Jim Yong Kim steps down as president of World Bank

Jim Yong Kim steps down as president of World Bank

- The president of the World Bank, Jim Yong Kim, has reportedly stepped down from his position

- Kim, who served the apex bank for six years, will join a firm and focus on increasing infrastructure investments in developing countries

- Kim's resignation came as a surprise to the world as no reason was given for his decision

The president of the World Bank, Jim Yong Kim, has reportedly stepped down from his position as the world apex bank boss after six years of extensive service to global economy and financial institutions across developing countries.

Kim's resignation, according to BBC report, will take effect from Friday, February 1, 2019, and he will "join a firm and focus on increasing infrastructure investments in developing countries."

Legit.ng gathers that Kim's resignation came as a surprise to the world as no reason was given for his decision.

The 59-year-old was not due to leave until 2022 after he was re-elected for a second five-year term in 2017.

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Announcing his decision, Kim said: "It has been a great honour to serve as president of this remarkable institution, full of passionate individuals dedicated to the mission of ending extreme poverty in our lifetime".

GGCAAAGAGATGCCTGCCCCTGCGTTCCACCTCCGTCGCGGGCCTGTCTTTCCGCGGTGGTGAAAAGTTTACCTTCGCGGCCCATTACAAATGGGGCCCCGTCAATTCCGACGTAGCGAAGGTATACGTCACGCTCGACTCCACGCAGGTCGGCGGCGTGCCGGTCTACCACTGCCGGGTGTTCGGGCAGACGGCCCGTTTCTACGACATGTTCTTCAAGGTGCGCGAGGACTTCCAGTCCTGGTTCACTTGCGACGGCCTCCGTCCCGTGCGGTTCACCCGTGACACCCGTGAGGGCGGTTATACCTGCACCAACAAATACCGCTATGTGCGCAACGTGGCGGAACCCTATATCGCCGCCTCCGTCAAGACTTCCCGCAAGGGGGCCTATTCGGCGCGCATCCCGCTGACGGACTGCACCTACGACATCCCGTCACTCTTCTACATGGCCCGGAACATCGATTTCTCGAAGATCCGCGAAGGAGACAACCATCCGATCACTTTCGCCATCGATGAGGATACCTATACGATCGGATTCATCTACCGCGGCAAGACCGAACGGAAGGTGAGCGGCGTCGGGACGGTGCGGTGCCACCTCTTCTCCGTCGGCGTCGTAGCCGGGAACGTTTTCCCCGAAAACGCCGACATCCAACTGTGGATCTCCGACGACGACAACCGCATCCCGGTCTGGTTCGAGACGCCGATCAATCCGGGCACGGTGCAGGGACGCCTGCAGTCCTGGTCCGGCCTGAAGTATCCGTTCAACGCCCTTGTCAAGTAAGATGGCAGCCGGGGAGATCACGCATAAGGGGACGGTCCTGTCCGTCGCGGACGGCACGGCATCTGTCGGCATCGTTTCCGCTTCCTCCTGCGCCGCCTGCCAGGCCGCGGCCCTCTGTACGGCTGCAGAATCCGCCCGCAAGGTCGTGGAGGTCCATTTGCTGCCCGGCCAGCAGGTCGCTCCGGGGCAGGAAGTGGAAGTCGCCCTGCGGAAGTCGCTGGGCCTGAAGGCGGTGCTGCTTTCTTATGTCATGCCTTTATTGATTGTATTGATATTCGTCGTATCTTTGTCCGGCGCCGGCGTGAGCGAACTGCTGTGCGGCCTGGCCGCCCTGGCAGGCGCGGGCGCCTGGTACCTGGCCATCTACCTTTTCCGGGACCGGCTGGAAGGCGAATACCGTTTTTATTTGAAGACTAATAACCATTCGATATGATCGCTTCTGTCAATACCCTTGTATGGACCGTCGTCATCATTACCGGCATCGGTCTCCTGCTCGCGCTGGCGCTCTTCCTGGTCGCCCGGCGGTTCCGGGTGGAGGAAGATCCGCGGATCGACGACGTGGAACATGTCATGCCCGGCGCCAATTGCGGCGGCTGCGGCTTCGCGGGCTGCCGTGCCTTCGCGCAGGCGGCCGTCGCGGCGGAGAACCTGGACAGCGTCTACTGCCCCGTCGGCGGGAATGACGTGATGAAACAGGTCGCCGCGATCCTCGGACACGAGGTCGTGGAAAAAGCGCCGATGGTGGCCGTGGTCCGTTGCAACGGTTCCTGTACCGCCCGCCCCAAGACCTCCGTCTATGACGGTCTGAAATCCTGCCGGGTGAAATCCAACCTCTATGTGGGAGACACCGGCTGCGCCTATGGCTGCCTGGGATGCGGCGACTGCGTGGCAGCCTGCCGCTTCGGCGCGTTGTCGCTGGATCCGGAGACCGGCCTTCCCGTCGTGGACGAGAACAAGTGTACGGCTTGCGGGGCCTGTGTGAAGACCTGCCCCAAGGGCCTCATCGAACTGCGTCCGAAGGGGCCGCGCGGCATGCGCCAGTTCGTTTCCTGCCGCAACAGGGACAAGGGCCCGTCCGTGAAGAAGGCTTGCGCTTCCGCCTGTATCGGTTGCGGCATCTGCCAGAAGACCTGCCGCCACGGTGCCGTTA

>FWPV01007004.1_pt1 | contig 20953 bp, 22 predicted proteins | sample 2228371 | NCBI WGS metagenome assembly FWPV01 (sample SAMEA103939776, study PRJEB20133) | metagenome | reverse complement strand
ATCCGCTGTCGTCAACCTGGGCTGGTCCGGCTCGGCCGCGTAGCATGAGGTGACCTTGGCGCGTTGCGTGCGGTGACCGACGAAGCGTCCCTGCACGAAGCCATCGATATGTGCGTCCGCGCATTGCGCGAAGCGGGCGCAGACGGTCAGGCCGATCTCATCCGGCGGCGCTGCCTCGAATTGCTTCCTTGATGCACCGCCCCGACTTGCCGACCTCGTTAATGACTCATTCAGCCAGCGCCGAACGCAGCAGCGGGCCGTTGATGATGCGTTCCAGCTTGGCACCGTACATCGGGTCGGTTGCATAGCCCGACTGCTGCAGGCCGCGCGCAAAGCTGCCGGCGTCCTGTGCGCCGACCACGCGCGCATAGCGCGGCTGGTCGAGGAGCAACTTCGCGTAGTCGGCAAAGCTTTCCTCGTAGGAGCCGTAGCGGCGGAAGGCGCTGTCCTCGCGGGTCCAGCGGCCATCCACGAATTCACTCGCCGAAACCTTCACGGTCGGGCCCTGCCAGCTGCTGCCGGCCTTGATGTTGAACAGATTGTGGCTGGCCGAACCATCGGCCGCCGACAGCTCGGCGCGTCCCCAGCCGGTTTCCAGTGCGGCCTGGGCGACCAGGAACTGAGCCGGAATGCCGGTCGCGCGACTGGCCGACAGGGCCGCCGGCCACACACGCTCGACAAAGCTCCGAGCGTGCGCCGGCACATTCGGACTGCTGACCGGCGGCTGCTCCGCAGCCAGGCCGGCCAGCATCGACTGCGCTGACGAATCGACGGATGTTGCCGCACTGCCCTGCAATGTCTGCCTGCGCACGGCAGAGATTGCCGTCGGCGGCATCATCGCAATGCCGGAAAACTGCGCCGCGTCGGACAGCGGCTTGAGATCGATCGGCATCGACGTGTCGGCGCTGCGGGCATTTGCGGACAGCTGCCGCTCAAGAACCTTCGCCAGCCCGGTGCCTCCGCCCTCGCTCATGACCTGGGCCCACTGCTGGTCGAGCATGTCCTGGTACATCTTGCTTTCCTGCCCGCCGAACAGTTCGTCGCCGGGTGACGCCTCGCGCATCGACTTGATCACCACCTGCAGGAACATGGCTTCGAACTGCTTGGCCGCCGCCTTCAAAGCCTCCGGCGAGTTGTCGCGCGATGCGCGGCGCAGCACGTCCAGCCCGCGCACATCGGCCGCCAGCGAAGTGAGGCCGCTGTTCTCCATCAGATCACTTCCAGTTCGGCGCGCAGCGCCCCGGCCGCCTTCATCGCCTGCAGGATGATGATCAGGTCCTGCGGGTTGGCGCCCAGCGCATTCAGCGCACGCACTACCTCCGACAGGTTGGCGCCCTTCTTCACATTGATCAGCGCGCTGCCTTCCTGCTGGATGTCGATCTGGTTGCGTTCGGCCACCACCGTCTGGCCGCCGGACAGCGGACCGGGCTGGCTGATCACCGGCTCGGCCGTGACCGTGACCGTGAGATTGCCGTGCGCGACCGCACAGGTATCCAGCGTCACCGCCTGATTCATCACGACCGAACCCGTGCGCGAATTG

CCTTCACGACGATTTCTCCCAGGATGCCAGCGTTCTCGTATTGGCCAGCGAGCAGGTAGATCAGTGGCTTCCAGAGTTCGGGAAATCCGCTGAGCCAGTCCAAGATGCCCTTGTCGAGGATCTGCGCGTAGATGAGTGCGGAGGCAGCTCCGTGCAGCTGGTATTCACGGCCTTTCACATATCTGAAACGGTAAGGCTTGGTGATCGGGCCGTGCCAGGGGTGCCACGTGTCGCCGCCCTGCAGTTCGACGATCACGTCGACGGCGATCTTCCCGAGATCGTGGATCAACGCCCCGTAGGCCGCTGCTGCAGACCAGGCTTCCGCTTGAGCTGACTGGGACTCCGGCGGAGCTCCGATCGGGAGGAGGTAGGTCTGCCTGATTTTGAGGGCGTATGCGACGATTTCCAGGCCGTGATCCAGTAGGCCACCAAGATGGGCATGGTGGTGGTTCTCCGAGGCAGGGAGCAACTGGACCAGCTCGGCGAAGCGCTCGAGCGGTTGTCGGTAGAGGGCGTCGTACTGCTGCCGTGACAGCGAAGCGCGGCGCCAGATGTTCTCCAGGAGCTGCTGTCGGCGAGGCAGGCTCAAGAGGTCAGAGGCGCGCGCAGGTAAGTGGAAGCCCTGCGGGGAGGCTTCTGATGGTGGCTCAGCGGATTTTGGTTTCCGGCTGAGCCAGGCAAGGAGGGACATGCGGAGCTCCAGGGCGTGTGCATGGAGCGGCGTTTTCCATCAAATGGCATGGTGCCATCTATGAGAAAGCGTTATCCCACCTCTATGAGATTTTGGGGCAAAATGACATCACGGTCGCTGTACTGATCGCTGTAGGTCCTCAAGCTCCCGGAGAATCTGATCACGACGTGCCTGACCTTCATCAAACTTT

Kristalina Georgieva, the World Bank's chief executive officer, will assume the role of interim president from February 1.

Kim, a Korean American was nominated by the Obama administration, and he was up against a Colombian and Nigeria's Okonjo Iweala when he was first appointed.

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Meanwhile, Legit.ng reported that World Bank's vice president and treasurer, Arunma Oteh, would leave the bank on Tuesday, December 1, to join St Antony’s College, Oxford University, as an academic scholar in January 2019.

The Nigeria-born Oteh joined the bank in 2015, since when she and her team had been responsible for managing its $200 billion debt portfolio, as well as an asset portfolio of almost $200 billion for the World Bank Group and 65 external clients, including central banks, pension funds and sovereign wealth funds.

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Source: Legit

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